It has been a while since I visited England’s capital city, but as I had a day between flights out of Heathrow Airport I decided to visit a museum I had not been to before and explore Covent Garden, where Eliza Dolittle meets Henry Higgins in the musical My Fair Lady.
Covent Garden was once a flower market and tributes to its past are pretty barrows of flowers located at various places around the paved and cobbled area. It is now where high class stores can be found as well as a two storey indoor market where an array of goods are sold.
I spent half an hour exploring the colonnaded alleyways and side streets that lead from one shopping mall to another, then decided to enjoy a glass of wine in a restaurant on the ground floor. I spent a very pleasant hour sipping my wine and listening to an opera singer, then a string quartet, called ZHL Strings, the violinist of which quite happily admitted they were busking.
“A hat” was passed around and I was content to contribute as the music was phenomenal, which is hardly surprising because Covent Garden is home to London’s Opera House.
I didn’t go to the Opera House but to the London Transport Museum where the first exhibit on display was a red double decker bus from 2007. Yes 2007! There should be a law stating all exhibits in museums should be at least 25 years old, maybe even fifty. Feeling like a real crumbly, I walked around the three floors of the well laid out building and was taken back down memory lane, recalling a time when buses had conductors on board selling tickets, when there were request bus stops as well as compulsory ones, and trains were divided into three classes, not two.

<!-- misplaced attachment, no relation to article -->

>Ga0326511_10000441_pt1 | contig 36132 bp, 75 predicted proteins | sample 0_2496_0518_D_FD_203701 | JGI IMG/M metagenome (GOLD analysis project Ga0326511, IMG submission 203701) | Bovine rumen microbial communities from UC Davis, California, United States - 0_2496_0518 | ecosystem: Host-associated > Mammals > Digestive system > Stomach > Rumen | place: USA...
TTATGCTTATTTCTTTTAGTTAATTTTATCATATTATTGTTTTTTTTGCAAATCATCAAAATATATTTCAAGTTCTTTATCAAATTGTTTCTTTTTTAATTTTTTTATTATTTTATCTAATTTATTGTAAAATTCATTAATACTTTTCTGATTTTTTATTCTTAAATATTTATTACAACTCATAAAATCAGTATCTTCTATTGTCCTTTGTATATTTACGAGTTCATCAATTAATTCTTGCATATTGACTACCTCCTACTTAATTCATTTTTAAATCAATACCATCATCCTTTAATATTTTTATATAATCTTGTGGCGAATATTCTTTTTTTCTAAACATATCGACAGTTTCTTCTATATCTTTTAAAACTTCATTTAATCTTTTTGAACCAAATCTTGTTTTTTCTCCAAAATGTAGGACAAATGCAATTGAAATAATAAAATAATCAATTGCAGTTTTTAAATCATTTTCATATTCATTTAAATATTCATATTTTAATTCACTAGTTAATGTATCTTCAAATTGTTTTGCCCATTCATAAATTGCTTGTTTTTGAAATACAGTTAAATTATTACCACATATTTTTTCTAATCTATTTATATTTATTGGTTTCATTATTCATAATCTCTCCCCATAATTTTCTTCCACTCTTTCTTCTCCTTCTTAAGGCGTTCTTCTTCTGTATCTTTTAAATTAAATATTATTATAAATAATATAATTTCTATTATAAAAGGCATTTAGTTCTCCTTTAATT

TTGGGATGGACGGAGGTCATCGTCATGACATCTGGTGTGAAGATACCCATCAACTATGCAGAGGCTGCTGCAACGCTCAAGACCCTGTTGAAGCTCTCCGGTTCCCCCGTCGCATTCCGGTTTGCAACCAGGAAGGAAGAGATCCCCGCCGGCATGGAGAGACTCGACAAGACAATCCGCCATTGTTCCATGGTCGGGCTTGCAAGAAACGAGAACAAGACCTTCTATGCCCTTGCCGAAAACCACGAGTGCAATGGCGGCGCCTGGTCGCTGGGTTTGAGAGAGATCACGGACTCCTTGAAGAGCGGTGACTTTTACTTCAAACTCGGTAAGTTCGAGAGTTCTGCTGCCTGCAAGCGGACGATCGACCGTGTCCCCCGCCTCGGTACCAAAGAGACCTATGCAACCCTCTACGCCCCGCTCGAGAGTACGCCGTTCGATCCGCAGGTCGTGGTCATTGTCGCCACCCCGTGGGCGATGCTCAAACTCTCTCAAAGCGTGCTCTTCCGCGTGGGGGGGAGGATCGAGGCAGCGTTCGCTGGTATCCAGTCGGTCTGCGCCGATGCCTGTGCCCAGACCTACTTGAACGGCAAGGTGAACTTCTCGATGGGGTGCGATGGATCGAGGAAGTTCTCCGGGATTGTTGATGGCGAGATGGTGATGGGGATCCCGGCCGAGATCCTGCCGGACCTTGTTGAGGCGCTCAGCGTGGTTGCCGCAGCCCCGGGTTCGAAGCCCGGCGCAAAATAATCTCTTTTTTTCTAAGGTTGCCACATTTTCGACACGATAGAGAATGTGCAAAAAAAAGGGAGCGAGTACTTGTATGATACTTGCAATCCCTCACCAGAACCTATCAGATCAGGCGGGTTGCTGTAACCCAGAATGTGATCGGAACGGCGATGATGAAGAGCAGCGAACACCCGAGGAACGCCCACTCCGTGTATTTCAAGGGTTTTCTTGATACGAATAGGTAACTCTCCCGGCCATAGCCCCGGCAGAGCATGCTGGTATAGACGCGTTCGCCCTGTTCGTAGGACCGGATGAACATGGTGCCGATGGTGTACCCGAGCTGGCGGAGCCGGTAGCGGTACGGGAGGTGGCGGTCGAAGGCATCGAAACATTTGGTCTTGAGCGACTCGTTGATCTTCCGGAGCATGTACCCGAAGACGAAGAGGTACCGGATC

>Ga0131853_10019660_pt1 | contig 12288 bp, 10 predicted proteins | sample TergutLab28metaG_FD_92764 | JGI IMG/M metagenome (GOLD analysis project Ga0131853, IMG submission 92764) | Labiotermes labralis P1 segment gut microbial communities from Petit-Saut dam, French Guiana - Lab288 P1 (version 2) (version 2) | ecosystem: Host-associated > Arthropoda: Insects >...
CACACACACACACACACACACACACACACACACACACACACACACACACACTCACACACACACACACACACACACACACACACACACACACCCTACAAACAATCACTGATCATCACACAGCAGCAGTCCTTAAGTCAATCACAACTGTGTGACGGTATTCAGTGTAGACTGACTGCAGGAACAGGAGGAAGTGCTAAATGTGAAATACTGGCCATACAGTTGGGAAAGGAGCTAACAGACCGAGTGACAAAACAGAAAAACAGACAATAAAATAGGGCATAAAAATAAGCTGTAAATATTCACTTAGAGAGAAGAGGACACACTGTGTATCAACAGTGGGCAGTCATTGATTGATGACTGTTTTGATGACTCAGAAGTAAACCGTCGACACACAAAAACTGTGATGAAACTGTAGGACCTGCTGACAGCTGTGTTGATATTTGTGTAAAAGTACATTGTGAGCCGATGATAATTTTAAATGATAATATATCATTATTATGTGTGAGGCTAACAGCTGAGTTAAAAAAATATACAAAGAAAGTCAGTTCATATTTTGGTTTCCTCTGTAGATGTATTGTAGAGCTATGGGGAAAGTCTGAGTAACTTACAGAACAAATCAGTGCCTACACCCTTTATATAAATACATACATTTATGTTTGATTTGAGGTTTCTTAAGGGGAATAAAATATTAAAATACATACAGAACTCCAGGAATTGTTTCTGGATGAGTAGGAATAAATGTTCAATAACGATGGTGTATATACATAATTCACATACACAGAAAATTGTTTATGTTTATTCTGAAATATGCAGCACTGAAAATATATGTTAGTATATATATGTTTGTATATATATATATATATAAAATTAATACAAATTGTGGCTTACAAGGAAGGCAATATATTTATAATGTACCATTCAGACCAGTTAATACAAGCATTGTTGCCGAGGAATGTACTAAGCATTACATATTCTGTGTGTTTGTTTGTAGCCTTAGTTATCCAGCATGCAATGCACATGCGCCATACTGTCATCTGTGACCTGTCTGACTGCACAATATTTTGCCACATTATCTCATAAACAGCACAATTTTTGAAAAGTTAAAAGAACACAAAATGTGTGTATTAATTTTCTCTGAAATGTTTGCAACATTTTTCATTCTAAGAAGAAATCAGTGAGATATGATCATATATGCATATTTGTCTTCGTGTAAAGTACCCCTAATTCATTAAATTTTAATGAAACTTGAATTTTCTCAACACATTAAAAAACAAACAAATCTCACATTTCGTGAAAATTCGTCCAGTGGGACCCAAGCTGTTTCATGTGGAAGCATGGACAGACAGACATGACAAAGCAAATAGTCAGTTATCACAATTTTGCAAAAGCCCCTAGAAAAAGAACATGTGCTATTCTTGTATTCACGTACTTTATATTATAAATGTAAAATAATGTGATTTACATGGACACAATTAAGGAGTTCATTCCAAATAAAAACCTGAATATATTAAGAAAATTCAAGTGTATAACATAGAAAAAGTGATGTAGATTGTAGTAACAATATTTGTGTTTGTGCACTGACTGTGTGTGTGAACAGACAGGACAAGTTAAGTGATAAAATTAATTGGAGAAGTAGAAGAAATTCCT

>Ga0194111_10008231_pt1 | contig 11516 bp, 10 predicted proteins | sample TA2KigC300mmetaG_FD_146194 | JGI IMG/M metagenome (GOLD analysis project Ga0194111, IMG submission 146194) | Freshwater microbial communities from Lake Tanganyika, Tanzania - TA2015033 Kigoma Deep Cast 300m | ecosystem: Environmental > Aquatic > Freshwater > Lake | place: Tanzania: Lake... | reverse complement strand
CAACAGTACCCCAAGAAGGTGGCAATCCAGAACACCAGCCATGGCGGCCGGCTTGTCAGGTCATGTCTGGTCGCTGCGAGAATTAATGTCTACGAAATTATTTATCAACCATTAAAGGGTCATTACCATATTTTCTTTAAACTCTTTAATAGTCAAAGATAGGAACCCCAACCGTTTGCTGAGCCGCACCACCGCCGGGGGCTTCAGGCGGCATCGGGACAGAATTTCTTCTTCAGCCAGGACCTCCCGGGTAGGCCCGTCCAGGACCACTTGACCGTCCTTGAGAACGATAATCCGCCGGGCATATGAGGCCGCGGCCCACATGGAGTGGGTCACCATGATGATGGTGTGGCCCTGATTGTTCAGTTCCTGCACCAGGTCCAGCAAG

The museum is a testament to all those who constructed the London Underground, originally by hand, and who have worked for London Transport. Shovelling coal into steam engines was arduous work but having travelled on the underground from Heathrow to Covent Garden on the Piccadilly Line, I was reminded that even today working shifts underground is a tough and often thankless job.
On the upper floor the history of the construction of London transport is fully documented and there were fabulous examples of trains and horse drawn buses, well before my time. I was particularly struck by a train carriage marked for ladies only and reminded that the horses had to be cared for although I couldn’t find anything about the dung which had to be cleared from the streets!
The tunnels of the London Underground were used in World War II as shelters from the bombing and bases for operations. Down Street Station, closed in 1932, was bomb-proofed and housed the Railway Executive Committee. This committee managed the country’s railways and the movement of troops and equipment. Seemingly traces of this station can still be seen today. Next time I am in London I will investigate further. My family took shelter in the underground during the war and the suitcases on a shelf was a poignant reminder of the necessity to pack a few things as no-one knew how long they would have to stay.
Back up on the sunny streets of Covent Garden, I watched a few street performers before catching the new Elizabeth Line back to Heathrow. This new tunnel is not fully complete and, unlike earlier tunnels, was not built by hand! The trains were very quiet and very comfortable and I was back at Heathrow within forty minutes.
The London Underground is a great way to get about the capital city, the staff are happy to help and the trains whilst I was there kept good time. I’d recommend a trip to Covent Garden if you wish to be in an animated, cultured environment, to dine well and shop safely. A far cry from the poverty stricken London streets of Eliza Dolittle, the flower girl touting her wares in Edwardian England.